Cardiovascular Status and Audiometric Patterns
I hope that your overall concern for patients is leading you to asking them about their hearing or when they have had it checked. Now, research is indicating another reason for you to be concerned about your patient’s hearing health.
In fact, there appears to be a strong connection between heart and hearing.1 What accounts for the connection?
Poor cardiovascular health causes inadequate blood flow as well as blood vessel trauma to the inner ear. This inner ear is so sensitive to blood flow that disorders can occur. Thus, hearing loss, particularly at low frequencies, may be an early warning sign of cardiovascular disease.
Here’s the research evidence:
Since 1948, the Framingham Heart Study has embarked on ambitious health research goals. A recent two-part study of 1168 patients, found associations between audiogram patterns and cardiovascular variables. Results indicated a significant association between low-frequency hearing loss and cardiovascular disease risk factors.2
This led researchers at the Medical College of Wisconsin to conclude: “Patients with low-frequency hearing loss should be regarded as at risk for cardiovascular events, and appropriate referrals should be considered.”3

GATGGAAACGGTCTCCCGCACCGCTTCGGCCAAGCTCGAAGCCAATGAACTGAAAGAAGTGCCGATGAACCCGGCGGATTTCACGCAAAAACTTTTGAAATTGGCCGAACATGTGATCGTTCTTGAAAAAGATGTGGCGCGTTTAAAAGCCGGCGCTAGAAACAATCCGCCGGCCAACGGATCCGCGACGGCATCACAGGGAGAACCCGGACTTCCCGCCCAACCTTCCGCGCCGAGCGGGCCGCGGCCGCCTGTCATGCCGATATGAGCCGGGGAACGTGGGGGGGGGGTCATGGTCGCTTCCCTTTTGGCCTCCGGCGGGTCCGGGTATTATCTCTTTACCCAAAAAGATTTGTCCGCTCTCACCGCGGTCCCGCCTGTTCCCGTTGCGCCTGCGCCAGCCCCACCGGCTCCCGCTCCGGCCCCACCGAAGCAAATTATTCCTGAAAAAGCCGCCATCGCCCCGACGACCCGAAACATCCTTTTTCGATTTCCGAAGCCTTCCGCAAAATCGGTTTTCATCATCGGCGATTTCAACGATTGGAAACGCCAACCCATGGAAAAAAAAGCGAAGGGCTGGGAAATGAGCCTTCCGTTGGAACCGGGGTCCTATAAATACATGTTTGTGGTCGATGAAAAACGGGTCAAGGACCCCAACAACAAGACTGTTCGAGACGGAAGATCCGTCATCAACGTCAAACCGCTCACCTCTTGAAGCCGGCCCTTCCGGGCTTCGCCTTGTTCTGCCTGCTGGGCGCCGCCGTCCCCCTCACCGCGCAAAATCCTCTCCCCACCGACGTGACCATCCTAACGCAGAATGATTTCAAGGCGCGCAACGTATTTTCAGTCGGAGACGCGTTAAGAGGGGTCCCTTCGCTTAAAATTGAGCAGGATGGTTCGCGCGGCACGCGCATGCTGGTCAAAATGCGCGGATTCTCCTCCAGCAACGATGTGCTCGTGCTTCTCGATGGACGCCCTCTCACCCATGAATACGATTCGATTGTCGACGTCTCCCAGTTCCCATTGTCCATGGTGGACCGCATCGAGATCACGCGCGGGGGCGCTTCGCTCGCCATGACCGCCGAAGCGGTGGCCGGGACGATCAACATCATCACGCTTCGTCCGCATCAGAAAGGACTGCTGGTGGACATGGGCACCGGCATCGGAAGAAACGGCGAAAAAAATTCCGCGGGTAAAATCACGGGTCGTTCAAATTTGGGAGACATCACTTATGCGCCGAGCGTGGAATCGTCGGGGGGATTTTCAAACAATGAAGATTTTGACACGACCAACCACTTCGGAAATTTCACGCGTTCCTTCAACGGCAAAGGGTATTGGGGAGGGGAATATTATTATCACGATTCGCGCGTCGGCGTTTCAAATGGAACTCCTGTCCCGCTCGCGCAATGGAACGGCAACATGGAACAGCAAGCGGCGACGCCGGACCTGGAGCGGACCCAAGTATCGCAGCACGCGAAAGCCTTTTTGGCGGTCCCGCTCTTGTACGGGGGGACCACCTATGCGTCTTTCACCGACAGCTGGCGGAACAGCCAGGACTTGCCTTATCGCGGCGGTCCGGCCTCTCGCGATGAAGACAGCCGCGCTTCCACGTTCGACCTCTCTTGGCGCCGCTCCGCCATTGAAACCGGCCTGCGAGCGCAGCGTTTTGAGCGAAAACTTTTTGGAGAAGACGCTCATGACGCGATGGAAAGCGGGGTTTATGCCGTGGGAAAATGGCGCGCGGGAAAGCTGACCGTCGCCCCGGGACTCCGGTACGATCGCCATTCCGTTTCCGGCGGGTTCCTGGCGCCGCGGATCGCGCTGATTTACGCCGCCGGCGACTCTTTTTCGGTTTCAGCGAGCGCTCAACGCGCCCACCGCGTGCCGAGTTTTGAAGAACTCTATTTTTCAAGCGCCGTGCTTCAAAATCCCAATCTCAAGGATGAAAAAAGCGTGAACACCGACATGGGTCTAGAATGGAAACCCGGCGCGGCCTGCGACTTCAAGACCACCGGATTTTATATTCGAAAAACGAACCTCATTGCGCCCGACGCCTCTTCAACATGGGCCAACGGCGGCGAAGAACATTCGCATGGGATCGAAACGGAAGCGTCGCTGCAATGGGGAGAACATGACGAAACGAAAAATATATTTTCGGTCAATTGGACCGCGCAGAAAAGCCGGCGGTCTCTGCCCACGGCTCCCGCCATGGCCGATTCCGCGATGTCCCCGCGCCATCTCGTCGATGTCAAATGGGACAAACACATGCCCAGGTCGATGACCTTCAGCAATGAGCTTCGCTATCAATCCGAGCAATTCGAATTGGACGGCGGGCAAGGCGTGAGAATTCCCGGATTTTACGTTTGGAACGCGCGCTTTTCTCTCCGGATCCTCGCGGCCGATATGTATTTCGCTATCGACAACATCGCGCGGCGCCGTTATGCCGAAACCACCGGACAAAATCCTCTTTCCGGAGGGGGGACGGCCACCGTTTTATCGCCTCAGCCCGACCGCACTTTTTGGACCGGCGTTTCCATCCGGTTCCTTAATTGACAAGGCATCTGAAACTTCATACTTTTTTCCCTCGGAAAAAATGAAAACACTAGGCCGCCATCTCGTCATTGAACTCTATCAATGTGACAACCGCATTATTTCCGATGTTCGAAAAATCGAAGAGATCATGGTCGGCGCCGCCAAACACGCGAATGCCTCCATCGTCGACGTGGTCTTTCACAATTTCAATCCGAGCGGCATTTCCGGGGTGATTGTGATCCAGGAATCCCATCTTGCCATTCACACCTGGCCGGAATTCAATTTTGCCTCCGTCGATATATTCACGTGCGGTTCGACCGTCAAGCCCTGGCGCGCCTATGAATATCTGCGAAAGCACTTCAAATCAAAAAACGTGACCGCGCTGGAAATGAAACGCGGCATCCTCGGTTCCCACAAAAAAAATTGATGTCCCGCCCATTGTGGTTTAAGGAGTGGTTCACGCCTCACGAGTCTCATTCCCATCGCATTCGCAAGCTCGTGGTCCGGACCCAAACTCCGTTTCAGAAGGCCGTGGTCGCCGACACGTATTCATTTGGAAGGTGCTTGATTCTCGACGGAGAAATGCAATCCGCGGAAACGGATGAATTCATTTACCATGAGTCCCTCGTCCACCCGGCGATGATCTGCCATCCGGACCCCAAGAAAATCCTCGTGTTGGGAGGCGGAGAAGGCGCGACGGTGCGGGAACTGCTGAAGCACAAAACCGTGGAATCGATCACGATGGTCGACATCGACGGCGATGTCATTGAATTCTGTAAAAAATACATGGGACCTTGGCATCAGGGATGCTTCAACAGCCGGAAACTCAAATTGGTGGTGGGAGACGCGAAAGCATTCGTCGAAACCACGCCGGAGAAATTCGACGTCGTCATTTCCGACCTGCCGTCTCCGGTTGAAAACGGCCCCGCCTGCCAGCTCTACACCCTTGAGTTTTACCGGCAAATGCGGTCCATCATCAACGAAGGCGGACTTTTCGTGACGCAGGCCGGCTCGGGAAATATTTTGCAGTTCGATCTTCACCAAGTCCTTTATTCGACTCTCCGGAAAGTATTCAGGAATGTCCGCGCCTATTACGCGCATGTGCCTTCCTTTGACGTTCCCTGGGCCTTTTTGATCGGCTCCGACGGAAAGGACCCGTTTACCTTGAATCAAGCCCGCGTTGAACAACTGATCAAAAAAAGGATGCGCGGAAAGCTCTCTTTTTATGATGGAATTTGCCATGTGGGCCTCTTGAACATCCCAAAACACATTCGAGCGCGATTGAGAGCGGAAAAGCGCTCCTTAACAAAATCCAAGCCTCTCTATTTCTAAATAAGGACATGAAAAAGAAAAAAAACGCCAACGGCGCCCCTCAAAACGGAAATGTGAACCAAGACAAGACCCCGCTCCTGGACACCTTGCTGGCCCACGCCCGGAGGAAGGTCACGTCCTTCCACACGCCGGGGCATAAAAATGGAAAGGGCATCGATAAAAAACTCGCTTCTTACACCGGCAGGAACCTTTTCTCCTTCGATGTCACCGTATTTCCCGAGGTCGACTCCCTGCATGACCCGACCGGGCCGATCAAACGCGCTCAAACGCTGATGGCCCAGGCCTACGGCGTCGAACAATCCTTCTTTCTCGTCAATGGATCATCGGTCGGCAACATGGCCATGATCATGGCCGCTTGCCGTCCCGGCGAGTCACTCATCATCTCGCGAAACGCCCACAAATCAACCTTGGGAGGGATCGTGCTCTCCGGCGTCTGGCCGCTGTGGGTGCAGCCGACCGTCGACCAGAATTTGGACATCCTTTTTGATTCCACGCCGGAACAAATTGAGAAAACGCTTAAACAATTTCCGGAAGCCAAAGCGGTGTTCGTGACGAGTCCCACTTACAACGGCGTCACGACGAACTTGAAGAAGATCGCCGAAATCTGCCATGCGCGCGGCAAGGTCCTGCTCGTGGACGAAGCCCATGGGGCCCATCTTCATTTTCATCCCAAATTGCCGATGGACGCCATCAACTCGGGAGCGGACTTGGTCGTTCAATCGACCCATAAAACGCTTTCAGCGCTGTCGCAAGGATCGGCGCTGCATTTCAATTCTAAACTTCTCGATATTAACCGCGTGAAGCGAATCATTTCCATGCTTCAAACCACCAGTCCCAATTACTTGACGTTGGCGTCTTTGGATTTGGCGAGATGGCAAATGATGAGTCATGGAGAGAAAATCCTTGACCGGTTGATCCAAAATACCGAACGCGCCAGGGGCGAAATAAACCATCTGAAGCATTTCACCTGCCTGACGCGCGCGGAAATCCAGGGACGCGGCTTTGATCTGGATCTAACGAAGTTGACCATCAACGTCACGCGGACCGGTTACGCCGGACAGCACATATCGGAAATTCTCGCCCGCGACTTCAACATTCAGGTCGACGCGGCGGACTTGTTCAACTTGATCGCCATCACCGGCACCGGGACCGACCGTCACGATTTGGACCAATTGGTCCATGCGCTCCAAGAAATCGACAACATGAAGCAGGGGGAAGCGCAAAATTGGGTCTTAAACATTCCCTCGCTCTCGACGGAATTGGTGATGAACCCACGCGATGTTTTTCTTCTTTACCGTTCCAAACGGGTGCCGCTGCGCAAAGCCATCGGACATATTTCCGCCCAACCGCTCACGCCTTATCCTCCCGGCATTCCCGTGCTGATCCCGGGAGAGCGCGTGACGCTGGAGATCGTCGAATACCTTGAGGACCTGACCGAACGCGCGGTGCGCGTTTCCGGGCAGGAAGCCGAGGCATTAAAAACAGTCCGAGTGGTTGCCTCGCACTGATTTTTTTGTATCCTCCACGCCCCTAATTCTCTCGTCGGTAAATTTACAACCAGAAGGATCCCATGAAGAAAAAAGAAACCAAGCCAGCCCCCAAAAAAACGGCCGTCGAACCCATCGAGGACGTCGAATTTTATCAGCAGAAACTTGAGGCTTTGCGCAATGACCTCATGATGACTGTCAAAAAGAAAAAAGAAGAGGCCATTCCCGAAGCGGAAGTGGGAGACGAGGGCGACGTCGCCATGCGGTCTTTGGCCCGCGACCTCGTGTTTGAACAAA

Another recent study out of Brigham and Women’s Hospital, and published online in the American Journal of Medicine, found that a higher level of physical activity is associated with lower risk for hearing loss for women. The study also found that a higher BMI and larger waist circumference are each associated with higher risk of hearing loss.4
Decades of research now make it clear: there is a negative influence of impaired cardiovascular health on both the peripheral and central auditory system AND a positive influence of improved cardiovascular health on these systems.
So, I encourage you to advise patients diagnosed with cardio or cerebrovascular disorder to have their hearing tested regularly. This will lead to earlier treatment that can help preserve hearing levels and their quality of life.
And, for your older patients who may be experiencing hearing loss, keep in mind that this could be an foreshadowing of an undiagnosed cardio or cerebrovascular disorder. On a brighter note, the most significant positive relationship between improved cardiovascular health and improvement in auditory systems also occurred in older adults.
1 Better Hearing Institute, Press Release, 2013, “Heart Disease and Hearing Loss Linked”
2 David R. Friedland, MD, PhD; http://www.enttoday.org/article/low-frequency-hearing-loss-may-indicate-cardiovascular-disease/
3 The Laryngoscope, Department of Otolaryngology and Communication Sciences, Medical College of Wisconsin, Audiometric pattern as a predictor of cardiovascular status, 2009
4 American Journal of Audiology, The Influence of Cardiovascular health on Peripheral and Central Auditory Functions in Adults: A research Review, 2010